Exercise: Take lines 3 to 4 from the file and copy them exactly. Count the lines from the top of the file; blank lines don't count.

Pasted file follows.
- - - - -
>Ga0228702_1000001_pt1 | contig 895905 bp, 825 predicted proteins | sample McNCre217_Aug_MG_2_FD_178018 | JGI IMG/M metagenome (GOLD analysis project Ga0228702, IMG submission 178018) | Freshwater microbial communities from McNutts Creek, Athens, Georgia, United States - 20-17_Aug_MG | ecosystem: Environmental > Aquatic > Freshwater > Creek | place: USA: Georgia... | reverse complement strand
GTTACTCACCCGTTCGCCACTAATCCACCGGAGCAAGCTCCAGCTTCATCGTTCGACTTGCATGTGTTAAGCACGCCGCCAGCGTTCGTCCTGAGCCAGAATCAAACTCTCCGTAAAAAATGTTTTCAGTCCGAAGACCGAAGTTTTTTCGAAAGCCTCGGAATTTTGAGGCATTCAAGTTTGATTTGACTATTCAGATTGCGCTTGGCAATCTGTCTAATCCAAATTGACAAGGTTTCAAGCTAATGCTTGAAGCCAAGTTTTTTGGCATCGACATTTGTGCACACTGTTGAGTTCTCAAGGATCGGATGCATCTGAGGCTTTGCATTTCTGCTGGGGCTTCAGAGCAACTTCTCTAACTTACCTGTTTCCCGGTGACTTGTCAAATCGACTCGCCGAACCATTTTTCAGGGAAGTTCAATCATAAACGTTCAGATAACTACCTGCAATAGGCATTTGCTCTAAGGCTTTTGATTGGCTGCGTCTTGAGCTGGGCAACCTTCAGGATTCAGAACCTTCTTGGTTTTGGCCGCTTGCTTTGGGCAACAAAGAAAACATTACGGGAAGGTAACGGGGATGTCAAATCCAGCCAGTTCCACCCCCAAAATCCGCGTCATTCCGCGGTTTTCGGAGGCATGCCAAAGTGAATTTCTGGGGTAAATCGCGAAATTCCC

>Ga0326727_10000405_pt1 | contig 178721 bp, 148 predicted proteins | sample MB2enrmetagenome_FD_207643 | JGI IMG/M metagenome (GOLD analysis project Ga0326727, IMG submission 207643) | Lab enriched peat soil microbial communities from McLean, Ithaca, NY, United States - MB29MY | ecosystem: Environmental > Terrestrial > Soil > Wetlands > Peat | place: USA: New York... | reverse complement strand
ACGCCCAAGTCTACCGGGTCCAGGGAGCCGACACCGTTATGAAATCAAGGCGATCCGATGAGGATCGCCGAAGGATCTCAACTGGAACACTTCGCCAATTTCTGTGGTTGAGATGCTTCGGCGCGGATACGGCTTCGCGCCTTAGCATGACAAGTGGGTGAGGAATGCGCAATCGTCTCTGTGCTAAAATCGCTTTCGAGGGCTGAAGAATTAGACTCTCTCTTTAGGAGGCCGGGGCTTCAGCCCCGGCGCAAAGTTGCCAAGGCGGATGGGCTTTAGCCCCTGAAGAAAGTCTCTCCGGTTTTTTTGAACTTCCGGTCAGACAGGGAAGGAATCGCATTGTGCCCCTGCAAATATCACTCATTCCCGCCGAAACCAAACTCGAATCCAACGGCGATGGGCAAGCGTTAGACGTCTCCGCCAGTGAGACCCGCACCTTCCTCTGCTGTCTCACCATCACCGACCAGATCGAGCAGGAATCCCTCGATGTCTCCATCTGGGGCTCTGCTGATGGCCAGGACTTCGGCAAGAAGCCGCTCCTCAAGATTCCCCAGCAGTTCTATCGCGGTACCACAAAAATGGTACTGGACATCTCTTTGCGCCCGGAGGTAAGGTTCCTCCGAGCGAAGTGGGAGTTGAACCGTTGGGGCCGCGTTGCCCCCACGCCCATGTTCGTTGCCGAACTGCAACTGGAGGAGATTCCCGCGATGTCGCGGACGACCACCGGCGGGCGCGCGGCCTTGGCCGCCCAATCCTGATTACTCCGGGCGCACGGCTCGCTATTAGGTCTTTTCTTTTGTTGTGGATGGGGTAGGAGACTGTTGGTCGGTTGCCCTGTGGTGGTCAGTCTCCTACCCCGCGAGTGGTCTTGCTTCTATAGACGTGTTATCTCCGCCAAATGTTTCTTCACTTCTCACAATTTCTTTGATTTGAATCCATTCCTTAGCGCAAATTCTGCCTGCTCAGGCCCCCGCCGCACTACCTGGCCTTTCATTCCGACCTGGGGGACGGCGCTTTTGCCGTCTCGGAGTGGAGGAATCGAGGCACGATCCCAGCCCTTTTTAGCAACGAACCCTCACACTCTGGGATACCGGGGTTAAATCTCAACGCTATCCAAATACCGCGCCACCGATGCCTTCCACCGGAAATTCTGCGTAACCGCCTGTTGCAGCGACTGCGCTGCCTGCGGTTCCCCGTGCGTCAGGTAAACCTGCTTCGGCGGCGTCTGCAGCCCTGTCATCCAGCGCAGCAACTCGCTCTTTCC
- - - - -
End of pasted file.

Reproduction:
>Ga0326727_10000405_pt1 | contig 178721 bp, 148 predicted proteins | sample MB2enrmetagenome_FD_207643 | JGI IMG/M metagenome (GOLD analysis project Ga0326727, IMG submission 207643) | Lab enriched peat soil microbial communities from McLean, Ithaca, NY, United States - MB29MY | ecosystem: Environmental > Terrestrial > Soil > Wetlands > Peat | place: USA: New York... | reverse complement strand
ACGCCCAAGTCTACCGGGTCCAGGGAGCCGACACCGTTATGAAATCAAGGCGATCCGATGAGGATCGCCGAAGGATCTCAACTGGAACACTTCGCCAATTTCTGTGGTTGAGATGCTTCGGCGCGGATACGGCTTCGCGCCTTAGCATGACAAGTGGGTGAGGAATGCGCAATCGTCTCTGTGCTAAAATCGCTTTCGAGGGCTGAAGAATTAGACTCTCTCTTTAGGAGGCCGGGGCTTCAGCCCCGGCGCAAAGTTGCCAAGGCGGATGGGCTTTAGCCCCTGAAGAAAGTCTCTCCGGTTTTTTTGAACTTCCGGTCAGACAGGGAAGGAATCGCATTGTGCCCCTGCAAATATCACTCATTCCCGCCGAAACCAAACTCGAATCCAACGGCGATGGGCAAGCGTTAGACGTCTCCGCCAGTGAGACCCGCACCTTCCTCTGCTGTCTCACCATCACCGACCAGATCGAGCAGGAATCCCTCGATGTCTCCATCTGGGGCTCTGCTGATGGCCAGGACTTCGGCAAGAAGCCGCTCCTCAAGATTCCCCAGCAGTTCTATCGCGGTACCACAAAAATGGTACTGGACATCTCTTTGCGCCCGGAGGTAAGGTTCCTCCGAGCGAAGTGGGAGTTGAACCGTTGGGGCCGCGTTGCCCCCACGCCCATGTTCGTTGCCGAACTGCAACTGGAGGAGATTCCCGCGATGTCGCGGACGACCACCGGCGGGCGCGCGGCCTTGGCCGCCCAATCCTGATTACTCCGGGCGCACGGCTCGCTATTAGGTCTTTTCTTTTGTTGTGGATGGGGTAGGAGACTGTTGGTCGGTTGCCCTGTGGTGGTCAGTCTCCTACCCCGCGAGTGGTCTTGCTTCTATAGACGTGTTATCTCCGCCAAATGTTTCTTCACTTCTCACAATTTCTTTGATTTGAATCCATTCCTTAGCGCAAATTCTGCCTGCTCAGGCCCCCGCCGCACTACCTGGCCTTTCATTCCGACCTGGGGGACGGCGCTTTTGCCGTCTCGGAGTGGAGGAATCGAGGCACGATCCCAGCCCTTTTTAGCAACGAACCCTCACACTCTGGGATACCGGGGTTAAATCTCAACGCTATCCAAATACCGCGCCACCGATGCCTTCCACCGGAAATTCTGCGTAACCGCCTGTTGCAGCGACTGCGCTGCCTGCGGTTCCCCGTGCGTCAGGTAAACCTGCTTCGGCGGCGTCTGCAGCCCTGTCATCCAGCGCAGCAACTCGCTCTTTCC